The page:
Scientists Declare “Bee Killing Pesticides Must Be Banned” | Care2 Healthy Living

An international panel of independent scientists has issued a warning about two widely-used pesticides and declared them as dangerous to the environment as DDT. Specifically, the Task Force on Systemic Pesticides is pushing for the elimination of neonicotinoids and fipronil, pesticides linked to the wide-spread death of bee populations around the world. The scientists conducted a meta-analysis comprising 800 peer-reviewed reports and concluded that these pesticides, in addition to being a key factor in declining bee populations, are also causing significant damage to a wide range of beneficial invertebrate species, such as earthworms. Neonicotinoids (commonly known as neonics) attack the central nervous system of insects, paralyzing and eventually killing them. It can collect on plants and accumulate in pollen, which makes it deadly to numerous beneficial pollinators. Fipronil, a lesser known but widely-used insecticide, can be not only in agricultural areas but on gold courses and in residential applications as well. Studies have shown that this chemical cocktail affects bees’ capacity to learn and behave like healthy bees. Its danger is not limited to bees as other species, including humans, are at risk from its toxicity. More http://www.care2.com/greenliving/scientists-declare-bee-killing-pesticides-must-be-banned.html Read more...

[health] Ice sheets may have already passed point of no return – environment – 25 June 2014 – New Scientist

THE cracks are beginning to show. Greenland’s ice sheets slid into the sea 400,000 years ago, when Earth was only a little warmer than it is today. That could mean we are set for a repeat performance. The finding, along with data from Antarctica, suggests both of Earth’s big ice sheets may have already passed a crucial tipping point, condemning them to collapse – either melting, or sliding into the ocean. That will mean sea levels rising by as much as 13 metres, leading to massive coastal flooding. So how fast will the ice collapse, and can we stop it? Rising seas are an inevitable consequence of global warmingas warmer water expands. Butthe big risk comes from the ice sheets of Greenland and Antarctica, which contain enough ice to force the oceans up by tens of metres if they melt completely. The Intergovernmental Panel on Climate Change has estimated that sea levels could rise by a metre this century, and that will just be the start. The obvious danger is that low-lying coastal areas will be gradually swamped. That includes many major cities, such as New York, London and Rio de Janeiro. In the long run, we will have to choose between protecting them with elaborate sea defences or abandoning them to move inland. But long before that, rising seas will make coastal flooding worse. The deluge that swept through New York whensuperstorm Sandy struck in 2012 was worsened by sea level rise, as were the floods caused by typhoon Haiyan in the Philippines last year. More http://www.newscientist.com/article/mg22229752.600#.U6wRjol5mc0 Read more...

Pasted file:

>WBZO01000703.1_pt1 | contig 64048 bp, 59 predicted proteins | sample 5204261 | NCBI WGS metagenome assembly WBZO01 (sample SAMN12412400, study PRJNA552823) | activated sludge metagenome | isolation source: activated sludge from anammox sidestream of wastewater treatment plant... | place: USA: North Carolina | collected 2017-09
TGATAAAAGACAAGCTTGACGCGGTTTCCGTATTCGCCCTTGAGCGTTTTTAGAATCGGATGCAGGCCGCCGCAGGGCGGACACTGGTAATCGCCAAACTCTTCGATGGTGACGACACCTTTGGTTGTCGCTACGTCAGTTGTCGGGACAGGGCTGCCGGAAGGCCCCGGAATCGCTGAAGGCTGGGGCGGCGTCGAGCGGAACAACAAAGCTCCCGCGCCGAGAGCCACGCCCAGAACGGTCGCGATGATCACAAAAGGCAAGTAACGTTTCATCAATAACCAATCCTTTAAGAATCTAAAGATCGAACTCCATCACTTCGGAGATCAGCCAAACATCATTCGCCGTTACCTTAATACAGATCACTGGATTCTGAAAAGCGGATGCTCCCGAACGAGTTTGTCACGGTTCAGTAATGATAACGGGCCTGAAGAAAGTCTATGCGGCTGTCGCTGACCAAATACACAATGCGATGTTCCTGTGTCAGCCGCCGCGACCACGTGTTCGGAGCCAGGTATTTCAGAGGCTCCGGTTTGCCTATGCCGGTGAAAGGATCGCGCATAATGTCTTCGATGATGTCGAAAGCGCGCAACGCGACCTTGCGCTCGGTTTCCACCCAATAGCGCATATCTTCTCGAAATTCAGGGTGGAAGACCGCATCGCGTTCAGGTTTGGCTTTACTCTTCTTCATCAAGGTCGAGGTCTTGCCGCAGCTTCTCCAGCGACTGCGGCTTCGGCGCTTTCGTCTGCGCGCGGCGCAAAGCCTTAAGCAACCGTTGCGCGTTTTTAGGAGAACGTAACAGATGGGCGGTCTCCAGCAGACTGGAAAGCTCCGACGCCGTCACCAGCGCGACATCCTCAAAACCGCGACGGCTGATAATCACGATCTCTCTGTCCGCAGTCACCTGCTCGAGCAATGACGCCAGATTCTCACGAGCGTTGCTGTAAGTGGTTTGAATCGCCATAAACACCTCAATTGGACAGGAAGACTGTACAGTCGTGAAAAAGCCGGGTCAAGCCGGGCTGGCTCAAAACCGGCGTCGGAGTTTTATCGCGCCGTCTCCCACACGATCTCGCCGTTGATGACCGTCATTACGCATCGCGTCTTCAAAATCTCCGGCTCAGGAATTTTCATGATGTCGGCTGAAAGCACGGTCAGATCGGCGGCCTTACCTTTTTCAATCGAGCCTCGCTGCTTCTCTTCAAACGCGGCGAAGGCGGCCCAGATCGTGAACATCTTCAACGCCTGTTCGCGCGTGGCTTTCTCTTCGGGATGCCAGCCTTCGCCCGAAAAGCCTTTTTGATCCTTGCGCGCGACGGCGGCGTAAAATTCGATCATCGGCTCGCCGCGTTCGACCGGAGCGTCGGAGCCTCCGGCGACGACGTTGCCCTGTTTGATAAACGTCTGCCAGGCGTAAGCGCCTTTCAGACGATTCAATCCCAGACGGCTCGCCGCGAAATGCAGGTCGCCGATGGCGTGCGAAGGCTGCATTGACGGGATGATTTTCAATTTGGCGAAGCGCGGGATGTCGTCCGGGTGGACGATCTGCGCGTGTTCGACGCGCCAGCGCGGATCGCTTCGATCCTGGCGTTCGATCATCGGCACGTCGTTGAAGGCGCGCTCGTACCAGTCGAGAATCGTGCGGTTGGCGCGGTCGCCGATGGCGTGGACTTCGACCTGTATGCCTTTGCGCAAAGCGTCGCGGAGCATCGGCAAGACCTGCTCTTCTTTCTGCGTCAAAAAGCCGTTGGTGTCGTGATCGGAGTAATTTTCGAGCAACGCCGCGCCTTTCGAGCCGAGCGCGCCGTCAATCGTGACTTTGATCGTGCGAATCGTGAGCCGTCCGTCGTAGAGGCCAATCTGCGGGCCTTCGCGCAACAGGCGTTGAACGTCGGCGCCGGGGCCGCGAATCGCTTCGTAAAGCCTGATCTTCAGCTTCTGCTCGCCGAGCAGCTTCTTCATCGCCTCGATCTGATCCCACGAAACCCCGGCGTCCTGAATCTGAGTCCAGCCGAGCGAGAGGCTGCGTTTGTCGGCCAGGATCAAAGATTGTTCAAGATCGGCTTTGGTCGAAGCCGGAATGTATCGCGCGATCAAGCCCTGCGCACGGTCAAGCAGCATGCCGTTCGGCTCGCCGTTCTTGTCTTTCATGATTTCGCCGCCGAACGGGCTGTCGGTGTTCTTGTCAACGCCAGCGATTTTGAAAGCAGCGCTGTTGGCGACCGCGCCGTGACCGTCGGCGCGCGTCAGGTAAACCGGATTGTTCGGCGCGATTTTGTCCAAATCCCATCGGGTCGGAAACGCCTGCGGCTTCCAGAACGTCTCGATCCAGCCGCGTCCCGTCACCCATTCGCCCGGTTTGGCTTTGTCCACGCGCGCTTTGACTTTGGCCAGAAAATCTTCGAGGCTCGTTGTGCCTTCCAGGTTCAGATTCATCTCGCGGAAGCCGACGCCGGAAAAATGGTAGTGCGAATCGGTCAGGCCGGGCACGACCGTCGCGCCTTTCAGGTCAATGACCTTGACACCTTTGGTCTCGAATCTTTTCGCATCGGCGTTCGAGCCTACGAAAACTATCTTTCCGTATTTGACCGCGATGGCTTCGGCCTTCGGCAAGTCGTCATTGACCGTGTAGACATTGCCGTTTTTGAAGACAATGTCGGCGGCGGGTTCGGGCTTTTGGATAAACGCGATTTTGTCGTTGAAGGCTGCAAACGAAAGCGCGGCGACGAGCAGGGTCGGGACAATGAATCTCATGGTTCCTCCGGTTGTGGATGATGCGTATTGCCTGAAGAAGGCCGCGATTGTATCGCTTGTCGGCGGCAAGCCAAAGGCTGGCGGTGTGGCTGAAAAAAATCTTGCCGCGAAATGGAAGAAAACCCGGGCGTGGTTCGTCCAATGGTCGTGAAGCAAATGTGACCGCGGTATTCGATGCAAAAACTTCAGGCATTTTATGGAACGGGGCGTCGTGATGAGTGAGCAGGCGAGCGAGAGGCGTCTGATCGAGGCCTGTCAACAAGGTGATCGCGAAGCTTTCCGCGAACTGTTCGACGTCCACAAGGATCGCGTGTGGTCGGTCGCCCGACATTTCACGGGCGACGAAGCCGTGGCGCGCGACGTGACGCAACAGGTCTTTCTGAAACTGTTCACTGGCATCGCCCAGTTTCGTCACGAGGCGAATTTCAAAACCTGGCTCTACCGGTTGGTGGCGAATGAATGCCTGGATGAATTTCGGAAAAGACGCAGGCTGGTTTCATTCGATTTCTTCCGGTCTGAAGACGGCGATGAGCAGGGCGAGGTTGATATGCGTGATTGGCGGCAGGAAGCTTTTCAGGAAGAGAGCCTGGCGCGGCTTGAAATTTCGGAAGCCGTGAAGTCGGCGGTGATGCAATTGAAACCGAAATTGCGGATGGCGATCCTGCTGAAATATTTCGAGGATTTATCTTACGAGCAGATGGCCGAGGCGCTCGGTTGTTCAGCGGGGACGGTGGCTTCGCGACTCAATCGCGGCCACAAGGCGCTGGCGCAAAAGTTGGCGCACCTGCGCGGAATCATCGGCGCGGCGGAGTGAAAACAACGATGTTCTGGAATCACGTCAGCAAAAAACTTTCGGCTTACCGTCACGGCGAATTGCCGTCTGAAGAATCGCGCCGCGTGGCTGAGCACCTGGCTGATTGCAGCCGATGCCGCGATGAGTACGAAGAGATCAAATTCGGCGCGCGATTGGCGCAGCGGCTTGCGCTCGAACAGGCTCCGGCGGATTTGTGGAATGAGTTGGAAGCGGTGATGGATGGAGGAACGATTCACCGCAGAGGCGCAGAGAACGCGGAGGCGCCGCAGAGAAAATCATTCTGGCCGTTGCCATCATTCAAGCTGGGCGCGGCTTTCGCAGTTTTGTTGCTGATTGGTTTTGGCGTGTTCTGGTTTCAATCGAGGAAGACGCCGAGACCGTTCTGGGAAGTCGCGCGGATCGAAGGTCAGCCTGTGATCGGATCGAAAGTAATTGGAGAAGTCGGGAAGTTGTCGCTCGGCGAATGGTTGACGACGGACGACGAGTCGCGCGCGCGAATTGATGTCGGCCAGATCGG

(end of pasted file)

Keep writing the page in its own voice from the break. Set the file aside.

Trillions of plastic pieces found in Arctic ice

Matt Durham and Miriam Goldstein pulled a large patch of sea garbage from the Pacific Ocean in August 2009. Arctic Ocean ice may hold trillions of small pieces of plastic and other synthetic trash, and they are being released into the world’s oceans as global warming melts the polar cap, researchers say. Though the finding is surprising and worrying, the possible harm to marine life is so far unknown, the authors concluded. Called microplastics, the pollutants come mostly from debris that has broken apart, as well as from cosmetics and fibers released from washing clothes, according to thestudy, which was published in the journal Earth’s Future and first reportedby Science magazine. At current melting trends, more than 1 trillion pieces 5 millimeters or smaller could wind up in the oceans during the coming decade, the authors estimate. More http://www.usatoday.com/story/news/world/2014/05/23/arctic-ice-trapped-plastic/9507653/ Read more...

Thanks To Humans, Ocean Floor Is Now a Garbage Dump | Care2 Healthy Living

In the depths of European oceans, you’ll find coral, sand—and old Heineken cans. Yup, human litter can be found even in the most far-reaching places on the planet, according to one of the biggest scientific surveys ever done of the seafloor. Using video and trawling surveys between 1999 and 2011, scientists analyzed 32 sites in the Atlantic Ocean, Arctic Ocean, and Mediterranean Sea. They found everything from bottles to plastic bags, clothing, and fishing nets—even more than 1,200 miles from land and nearly three miles below the water’s surface, theGuardian reports. Not a single site was litter-free. That means your garbage is on continental shelves, ocean ridges and deep canyons—the worst spot for garbage build-up, the study says. Plastic was most common at 41% of the garbage found, while 34% was related to fishing—think nets and lines. Also spotted: wood, pottery, glass, paper, cardboard and even burnt coal residue left from steam ships more than 100 years ago. More http://www.care2.com/greenliving/thanks-to-humans-ocean-floor-is-now-a-garbage-dump.html Read more...